One politician has stood out amidst the protests over the central government railroading the passage of the Citizen Amendment Act (CAA) and deciding to implement a National Register of Citizens (NRC). Though it has been largely spearheaded by angry students in universities across the country, in West Bengal, the push-back against the controversial law has been almost institutionalised by chief minister Mamata Banerjee.
After days of violence and arson in the state, on Monday, Mamata led a gigantic rally against CAA-NRC in Kolkata, delivering rousing speeches and vowing that the new law would come to Bengal over her dead body.
Delhi Has Ignored Calcutta Protests, Dhankhar Has Not
The BJP-led central government has watched in silence Mamata’s vociferous and spectacular stance over CAA-NRC. Weaponised, the two instruments will likely result in the disenfranchisement of thousands of Muslims, who account for 27 per cent of the population of the state.
But Jagdeep Dhankhar, the man chosen by the central government to be Governor of Bengal, has not been silent. The former Supreme Court lawyer and member of Parliament has been furiously tweeting his disapproval, “anguish”, shock and horror at the chief minister’s defiance against the CAA and the NRC.
He called her rally “unconstitutional and inflammatory”, and said that the advertisements proclaiming her refusal to implement CAA-NRC in the state was also unconstitutional, as public money could not be used for such campaigns.
Since then, curt letters have been exchanged between the Governor and the chief minister, with each side urging the other not to violate their “constitutional” duties. And while Dhankhar has railed on Twitter, the state administration has snubbed him unceremoniously.
Mamata Government Repeatedly Snubbing the Governor
When the Governor sought to be briefed by the state chief secretary and the director general of the police on the unrest in the state over CAA, neither turned up. On Tuesday Mamata kept him waiting all day and did not show up to give him an update on the situation.
Though Dhankhar has been doing his best to portray Mamata as a rogue chief minister, and one with little control over the law and order situation in the state, his own tweets hardly do him proud. On December 17, he tweeted: “Citizenship Amendment Act has NO IMPACT WHATSOEVER ON ANY CITIZEN OF INDIA and none has anything to worry regarding this act. It is balm to those who have faced years of persecution outside, have no other place to go except India.”
The (ungrammatical) tweet seemed more like something that a spokesperson of the ruling party at the Centre might have shot off rather than a statement that befits the constitutional (and ceremonial) head of a state government. Mamata Banerjee’s Trinamool Congress has, of course, long accused Dhankhar of being a surrogate of the BJP.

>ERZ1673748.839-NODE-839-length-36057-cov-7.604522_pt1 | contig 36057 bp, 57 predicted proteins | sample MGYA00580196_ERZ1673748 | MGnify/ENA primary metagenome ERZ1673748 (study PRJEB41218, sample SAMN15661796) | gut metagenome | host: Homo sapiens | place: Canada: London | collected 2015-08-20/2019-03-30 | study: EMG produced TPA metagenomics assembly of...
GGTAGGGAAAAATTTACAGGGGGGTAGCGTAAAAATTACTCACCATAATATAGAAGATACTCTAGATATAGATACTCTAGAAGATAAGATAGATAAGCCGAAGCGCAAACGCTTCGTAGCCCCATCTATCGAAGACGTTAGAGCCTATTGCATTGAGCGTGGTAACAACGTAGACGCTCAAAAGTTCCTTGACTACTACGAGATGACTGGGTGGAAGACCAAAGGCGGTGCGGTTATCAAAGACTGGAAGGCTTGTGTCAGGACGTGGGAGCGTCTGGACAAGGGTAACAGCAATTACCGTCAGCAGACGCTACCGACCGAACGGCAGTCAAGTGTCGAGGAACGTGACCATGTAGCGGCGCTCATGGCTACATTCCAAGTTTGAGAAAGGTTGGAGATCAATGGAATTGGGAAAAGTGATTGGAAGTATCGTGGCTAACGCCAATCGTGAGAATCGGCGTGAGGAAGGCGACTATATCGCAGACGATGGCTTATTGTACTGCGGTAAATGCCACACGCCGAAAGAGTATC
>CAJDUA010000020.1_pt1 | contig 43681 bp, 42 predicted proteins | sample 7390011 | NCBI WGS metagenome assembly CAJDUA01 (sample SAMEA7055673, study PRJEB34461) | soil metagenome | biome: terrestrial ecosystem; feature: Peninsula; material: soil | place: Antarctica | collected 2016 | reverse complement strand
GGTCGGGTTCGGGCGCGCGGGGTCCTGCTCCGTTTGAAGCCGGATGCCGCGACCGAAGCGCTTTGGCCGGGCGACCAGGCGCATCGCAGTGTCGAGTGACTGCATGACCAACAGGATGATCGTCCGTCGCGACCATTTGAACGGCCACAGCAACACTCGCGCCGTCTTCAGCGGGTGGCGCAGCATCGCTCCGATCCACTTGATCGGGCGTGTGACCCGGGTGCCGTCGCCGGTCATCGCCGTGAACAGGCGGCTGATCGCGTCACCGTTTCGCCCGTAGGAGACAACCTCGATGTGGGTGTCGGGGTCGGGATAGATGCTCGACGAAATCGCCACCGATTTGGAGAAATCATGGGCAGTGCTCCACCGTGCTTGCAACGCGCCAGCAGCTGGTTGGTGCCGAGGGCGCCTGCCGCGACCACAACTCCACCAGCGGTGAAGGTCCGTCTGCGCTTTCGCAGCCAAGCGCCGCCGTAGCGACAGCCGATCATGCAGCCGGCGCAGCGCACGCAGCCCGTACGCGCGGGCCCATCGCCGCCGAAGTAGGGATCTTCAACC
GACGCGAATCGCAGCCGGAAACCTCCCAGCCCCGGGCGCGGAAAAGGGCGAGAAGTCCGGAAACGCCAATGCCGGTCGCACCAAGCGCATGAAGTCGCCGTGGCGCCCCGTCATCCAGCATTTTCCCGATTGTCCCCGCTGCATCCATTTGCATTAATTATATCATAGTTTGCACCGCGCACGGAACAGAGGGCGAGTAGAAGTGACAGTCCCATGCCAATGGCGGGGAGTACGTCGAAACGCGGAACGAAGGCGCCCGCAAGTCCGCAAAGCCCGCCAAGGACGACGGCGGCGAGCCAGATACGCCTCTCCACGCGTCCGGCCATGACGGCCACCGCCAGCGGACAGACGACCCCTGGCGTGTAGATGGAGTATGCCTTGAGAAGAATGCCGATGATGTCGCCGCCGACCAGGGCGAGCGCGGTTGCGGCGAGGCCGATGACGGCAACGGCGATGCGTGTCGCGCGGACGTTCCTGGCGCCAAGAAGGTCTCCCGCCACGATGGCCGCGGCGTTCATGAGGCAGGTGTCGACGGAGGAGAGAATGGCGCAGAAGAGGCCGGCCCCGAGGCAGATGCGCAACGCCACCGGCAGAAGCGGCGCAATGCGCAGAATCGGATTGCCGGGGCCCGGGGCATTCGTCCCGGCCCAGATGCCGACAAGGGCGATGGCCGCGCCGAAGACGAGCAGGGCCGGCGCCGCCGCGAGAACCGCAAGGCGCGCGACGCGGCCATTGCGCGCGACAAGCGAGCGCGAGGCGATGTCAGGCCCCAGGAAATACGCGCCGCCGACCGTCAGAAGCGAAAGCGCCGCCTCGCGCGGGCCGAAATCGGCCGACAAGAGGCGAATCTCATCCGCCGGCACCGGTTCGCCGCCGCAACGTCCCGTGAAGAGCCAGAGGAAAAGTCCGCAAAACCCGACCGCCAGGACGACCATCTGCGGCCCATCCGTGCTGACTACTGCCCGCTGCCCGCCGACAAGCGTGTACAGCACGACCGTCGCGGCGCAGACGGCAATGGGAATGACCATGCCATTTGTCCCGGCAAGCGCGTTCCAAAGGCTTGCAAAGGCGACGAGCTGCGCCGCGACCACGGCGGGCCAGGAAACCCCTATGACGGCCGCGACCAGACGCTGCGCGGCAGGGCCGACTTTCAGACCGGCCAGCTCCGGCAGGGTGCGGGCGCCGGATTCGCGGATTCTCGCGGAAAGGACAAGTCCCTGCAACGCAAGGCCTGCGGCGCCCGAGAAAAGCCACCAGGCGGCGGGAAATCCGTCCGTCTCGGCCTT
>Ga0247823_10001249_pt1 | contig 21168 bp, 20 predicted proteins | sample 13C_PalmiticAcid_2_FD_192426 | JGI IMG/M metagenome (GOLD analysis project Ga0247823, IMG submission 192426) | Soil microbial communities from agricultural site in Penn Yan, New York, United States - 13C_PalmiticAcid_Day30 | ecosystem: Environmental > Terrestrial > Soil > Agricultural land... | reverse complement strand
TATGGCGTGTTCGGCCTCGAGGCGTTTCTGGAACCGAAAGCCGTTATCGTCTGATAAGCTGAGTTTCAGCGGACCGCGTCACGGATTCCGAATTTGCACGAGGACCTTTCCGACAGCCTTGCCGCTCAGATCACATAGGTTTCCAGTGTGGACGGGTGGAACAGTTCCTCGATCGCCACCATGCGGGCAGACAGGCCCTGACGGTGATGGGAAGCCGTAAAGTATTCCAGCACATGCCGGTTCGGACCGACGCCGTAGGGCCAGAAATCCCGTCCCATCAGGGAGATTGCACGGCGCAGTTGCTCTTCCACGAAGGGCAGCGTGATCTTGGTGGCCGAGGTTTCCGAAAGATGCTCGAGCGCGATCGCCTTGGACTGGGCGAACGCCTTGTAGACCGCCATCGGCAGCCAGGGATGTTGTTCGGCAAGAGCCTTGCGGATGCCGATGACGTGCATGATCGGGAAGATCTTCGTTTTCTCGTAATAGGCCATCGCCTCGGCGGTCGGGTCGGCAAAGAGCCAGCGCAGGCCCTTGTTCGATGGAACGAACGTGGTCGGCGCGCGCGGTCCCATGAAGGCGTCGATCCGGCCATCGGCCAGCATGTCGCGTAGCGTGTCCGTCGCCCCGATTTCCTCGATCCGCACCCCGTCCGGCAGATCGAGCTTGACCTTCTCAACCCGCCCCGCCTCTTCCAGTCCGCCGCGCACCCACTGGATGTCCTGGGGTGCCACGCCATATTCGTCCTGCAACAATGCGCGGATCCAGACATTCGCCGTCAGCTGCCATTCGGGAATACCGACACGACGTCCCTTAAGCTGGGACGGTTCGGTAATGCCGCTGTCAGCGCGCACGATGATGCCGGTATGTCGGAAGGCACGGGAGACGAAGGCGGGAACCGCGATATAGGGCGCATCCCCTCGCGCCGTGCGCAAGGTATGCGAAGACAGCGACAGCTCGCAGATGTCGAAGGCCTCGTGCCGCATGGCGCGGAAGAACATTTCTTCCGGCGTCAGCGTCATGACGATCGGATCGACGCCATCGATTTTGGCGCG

Ever Growing Rift Between Mamata and Dhankhar
The tension between the Governor and the state government has been simmering for a long time. Dhankhar took over as Governor of West Bengal in July, just a few months after the general elections, in which the BJP did dramatically well in the state, and the TMC appeared to have lost significant ground. It was clear that the party would now go all out to wrest Bengal in the 2021 Assembly elections. In fact, some political watchers said that it could try and topple the government even before that.
In such a scenario, Mamata would have viewed any Governor with suspicion—as someone who could be used by the Centre to destabilise her government. Unfortunately, Dhankhar’s words and actions haven’t exactly allayed that suspicion. He has used every opportunity to needle Mamata and her administration.
In September, when Union minister Babul Supriyo was heckled and gheraoed by students of Jadavpur University in Kolkata, Dhankhar rushed to the spot with a police force to rescue him. He later said that the state had poor control over law and order. In the wake of the WhatsApp hacking controversy, when Mamata said that her phone too may have been tapped, Dhankhar said that politicians, business people and others had told him that, in fact, the state government was tapping their phones.
It Is Advantage Mamata at This Point
Again, earlier this month, TMC legislators alleged that the Governor was trying to stall important legislations such as the West Bengal State Commission for SC & ST Bill by not putting his signature on them.
One TMC leader has called him an “agent of the BJP”. The state government, too, has ignored and snubbed Dhankhar when possible. On two occasions, he was denied permission to use a chopper, and he alleged that he had been blacked out by TV cameras during a durga Puja carnival that Mamata hosted.
The recent flashpoint between the Governor and the chief minister is far more grave, of course. Dhankhar is openly terming Mamata’s opposition to the CAA unconstitutional. And Mamata has been challenging the Centre to try and oust her over her opposition to CAA-NRC. The irony is that for the first time since her party’s underwhelming performance in the general elections, Mamata seems energised, larger than life, controlling and directing the narrative rather than letting others corner it. CAA and NRC have given her a cause, a reason to hit the streets once again and mobilise the masses — which is what she does best.
At this point, the chief minister’s antagonist in Raj Bhavan is looking petulant and powerless. In the tussle between the two, it’s advantage Mamata right now.
(Shuma Raha is a journalist and author based in Delhi. Her novel, The Swap, was published this month. She tweets at @ShumaRaha. This is an opinion piece and the views expressed above are the author’s own. The Quint neither endorses nor is responsible for the same.)